Physicist and photographer combine talents to capture high-speed underwater videos


posted Tuesday, November 3, 2015 at 1:59 PM EST


Underwater photographer Keith Ellenbogen and MIT theoretical physicist Allan Adams might seem unlikely partners, but the pair have just teamed up to produce high-speed videos for the New England Aquarium. If the early results are anything to go by, that's very good news for ocean research!

The two met at a dinner party in 2013 and began to talk about high-speed cameras. Ellenbogen was working with the New England Aquarium on promotional content and Adams had recently discovered a collection of high-speed camera equipment at MIT. They soon realized that they could work together to produce unique underwater videos. Their first project together was to capture footage of a cuttlefish hunting. A cuttlefish typically strikes within a fraction of a second, making it practically impossible to see with the naked eye, but Ellenbogen and Adams were able to capture it in slow-motion.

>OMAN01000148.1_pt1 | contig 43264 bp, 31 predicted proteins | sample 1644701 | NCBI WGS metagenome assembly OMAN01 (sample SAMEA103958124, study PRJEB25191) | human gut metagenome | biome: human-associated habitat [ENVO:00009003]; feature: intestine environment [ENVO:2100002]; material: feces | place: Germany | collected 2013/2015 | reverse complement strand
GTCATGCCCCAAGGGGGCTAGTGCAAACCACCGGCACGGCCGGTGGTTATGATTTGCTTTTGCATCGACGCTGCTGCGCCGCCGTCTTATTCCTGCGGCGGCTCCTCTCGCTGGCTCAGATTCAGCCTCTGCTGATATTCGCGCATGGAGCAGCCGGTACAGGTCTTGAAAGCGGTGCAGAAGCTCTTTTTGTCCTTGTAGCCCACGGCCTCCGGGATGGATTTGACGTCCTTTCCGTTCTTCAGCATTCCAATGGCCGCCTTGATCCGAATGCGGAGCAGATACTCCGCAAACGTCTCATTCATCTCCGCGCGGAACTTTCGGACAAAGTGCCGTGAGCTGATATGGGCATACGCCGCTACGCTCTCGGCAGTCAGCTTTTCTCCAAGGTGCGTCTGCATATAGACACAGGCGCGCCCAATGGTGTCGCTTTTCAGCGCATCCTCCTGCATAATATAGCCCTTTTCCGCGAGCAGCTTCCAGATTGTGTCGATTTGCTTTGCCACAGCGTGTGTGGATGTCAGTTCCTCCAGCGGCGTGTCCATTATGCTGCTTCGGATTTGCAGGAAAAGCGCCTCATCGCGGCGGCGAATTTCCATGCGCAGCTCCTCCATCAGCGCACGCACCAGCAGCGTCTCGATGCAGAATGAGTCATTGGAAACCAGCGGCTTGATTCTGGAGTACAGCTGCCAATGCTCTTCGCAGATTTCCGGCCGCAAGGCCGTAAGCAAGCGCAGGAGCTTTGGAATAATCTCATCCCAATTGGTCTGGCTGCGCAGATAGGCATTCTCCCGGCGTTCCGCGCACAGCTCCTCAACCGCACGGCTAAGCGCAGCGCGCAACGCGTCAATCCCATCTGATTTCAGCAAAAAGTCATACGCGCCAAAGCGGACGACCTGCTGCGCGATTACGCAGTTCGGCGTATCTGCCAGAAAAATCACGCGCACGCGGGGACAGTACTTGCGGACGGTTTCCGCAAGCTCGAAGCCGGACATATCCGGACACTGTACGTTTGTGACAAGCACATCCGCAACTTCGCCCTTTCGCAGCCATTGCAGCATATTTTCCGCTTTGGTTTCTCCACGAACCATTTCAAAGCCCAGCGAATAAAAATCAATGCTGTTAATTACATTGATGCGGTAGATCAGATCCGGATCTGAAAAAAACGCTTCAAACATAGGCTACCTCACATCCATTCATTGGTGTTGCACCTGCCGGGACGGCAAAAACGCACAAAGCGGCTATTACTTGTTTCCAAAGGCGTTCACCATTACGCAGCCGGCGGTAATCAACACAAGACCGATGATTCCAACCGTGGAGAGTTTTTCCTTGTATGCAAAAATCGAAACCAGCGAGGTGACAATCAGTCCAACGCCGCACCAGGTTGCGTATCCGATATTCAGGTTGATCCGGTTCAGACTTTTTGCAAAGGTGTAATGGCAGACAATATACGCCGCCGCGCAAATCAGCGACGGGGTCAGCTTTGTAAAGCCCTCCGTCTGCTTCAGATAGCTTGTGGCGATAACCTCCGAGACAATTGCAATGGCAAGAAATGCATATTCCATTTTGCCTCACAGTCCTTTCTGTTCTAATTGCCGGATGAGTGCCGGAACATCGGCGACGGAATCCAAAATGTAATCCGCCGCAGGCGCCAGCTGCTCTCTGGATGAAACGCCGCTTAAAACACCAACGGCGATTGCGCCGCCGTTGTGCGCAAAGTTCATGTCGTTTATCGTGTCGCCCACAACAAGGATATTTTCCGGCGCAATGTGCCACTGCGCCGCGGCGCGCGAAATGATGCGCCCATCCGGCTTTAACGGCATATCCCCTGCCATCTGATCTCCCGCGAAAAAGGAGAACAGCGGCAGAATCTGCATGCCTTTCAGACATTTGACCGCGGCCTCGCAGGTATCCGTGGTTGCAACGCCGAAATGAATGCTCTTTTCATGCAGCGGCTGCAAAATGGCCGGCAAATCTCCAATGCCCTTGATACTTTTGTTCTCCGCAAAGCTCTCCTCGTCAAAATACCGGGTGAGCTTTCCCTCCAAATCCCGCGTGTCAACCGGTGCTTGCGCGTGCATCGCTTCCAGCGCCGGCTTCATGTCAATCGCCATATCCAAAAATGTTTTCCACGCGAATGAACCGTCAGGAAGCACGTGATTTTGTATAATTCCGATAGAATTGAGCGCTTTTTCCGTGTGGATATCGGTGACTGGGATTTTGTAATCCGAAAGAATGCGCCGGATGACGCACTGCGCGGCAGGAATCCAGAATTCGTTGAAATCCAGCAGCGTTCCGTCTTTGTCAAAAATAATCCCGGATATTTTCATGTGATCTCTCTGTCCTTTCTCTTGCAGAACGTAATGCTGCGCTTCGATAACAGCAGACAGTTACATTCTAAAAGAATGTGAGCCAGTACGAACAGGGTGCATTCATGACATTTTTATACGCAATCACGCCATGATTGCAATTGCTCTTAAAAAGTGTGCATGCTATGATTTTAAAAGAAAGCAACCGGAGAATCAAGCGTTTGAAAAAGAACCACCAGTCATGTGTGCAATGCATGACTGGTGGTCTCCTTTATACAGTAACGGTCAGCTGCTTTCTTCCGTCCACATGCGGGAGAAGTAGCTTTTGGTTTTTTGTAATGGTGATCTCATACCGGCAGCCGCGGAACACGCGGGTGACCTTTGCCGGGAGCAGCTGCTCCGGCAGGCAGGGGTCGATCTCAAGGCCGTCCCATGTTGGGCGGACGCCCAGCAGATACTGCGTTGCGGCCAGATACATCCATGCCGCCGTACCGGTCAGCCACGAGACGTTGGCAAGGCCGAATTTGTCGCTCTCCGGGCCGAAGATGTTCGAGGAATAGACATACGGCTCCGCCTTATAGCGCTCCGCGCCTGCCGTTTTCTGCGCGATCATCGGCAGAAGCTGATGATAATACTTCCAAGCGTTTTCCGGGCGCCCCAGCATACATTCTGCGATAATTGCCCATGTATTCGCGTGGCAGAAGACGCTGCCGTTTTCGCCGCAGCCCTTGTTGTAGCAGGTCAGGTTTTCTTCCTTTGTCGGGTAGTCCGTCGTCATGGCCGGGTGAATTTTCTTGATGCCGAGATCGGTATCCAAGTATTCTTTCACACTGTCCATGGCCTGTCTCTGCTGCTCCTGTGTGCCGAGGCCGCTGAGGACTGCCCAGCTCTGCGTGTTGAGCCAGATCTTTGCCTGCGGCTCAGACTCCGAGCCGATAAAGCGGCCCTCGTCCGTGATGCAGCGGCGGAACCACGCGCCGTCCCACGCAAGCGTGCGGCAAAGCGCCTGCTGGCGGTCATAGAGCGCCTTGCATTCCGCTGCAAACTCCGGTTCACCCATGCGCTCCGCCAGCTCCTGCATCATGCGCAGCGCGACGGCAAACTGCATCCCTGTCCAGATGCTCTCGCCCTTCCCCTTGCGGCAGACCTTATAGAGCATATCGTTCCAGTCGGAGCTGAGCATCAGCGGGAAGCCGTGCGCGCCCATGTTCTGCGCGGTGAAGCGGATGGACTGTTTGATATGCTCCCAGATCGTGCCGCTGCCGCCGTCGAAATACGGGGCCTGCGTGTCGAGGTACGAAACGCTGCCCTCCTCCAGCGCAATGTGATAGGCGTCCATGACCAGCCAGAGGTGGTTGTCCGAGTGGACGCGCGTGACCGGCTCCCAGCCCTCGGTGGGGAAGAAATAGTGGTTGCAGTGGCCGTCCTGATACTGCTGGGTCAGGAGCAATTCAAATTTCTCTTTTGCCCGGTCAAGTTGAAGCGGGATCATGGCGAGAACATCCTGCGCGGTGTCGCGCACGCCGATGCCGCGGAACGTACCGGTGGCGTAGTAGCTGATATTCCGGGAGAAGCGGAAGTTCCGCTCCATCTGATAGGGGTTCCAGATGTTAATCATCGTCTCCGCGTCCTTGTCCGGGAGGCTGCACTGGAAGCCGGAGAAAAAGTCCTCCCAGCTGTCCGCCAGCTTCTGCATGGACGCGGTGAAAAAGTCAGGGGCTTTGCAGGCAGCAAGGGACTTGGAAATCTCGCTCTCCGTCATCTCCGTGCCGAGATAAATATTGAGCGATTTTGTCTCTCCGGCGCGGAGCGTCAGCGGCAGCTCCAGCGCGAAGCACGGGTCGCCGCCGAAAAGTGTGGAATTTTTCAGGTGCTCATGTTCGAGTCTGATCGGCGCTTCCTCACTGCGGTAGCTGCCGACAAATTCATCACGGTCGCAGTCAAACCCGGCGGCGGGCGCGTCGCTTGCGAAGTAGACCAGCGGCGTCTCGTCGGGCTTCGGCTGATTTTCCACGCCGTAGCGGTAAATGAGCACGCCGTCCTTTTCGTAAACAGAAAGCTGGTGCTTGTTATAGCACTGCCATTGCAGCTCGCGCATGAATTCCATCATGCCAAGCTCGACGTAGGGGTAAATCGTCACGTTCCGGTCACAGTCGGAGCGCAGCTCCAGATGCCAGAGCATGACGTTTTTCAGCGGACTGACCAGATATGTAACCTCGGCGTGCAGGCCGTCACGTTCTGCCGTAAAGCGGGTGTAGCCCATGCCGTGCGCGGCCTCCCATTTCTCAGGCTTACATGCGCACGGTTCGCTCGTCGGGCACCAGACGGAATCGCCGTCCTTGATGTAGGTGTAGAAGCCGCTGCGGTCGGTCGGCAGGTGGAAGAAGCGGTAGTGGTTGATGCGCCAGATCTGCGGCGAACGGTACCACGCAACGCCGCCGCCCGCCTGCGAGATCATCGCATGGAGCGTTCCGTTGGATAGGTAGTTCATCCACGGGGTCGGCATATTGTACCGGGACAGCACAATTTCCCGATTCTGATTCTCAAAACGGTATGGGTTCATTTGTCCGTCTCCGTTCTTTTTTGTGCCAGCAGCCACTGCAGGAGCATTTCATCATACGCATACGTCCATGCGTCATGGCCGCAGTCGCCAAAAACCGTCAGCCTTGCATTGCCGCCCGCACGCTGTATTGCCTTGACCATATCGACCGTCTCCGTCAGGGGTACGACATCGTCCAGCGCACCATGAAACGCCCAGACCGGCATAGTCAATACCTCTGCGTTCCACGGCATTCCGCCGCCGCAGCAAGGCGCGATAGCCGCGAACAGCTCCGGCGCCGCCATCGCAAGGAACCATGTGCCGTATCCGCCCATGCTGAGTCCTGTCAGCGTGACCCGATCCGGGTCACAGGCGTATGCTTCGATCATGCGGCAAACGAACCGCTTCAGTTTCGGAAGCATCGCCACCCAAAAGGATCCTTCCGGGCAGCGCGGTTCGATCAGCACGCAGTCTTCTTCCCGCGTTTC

This impressive video led to the New England Aquarium creating a television ad for the first time since the 1970s. Ellenbogen and Allan ended up working together on an entire ad campaign for the aquarium. The combination of Ellenbogen's underwater videography skills and Adams' knowledge of high-speed cameras led to incredible results and an excellent way to attract visitors to the aquarium. Shortly thereafter, Allan arranged for Ellenbogen to receive a MIT visiting artist fellowship and the two now teach classes together.

Their unique skills may seem very different from one another, but Adams thinks that there is a lot of overlap. His theoretical physics work involves visualization, so Ellenbogen's photographic skills coincide well with Adams' work. The two will continue to teach underwater conservation photography together next semester and experiment with new techniques for underwater photography, which includes their search for new ways to light the scenes.

Want to try your hand at high-speed underwater videography? You might not be able to lay your hands on the same gear as used by Adams and Ellenbogen, but the recently-reviewed Sony RX100 IV can capture video at frame rates up to 1,000 frames-per-second, and you can take it beneath the surface with underwater housings like this one from Ikelite. Check out what the RX100 IV can do in our high frame rate sample video below!

(Seen via Dive Photo Guide)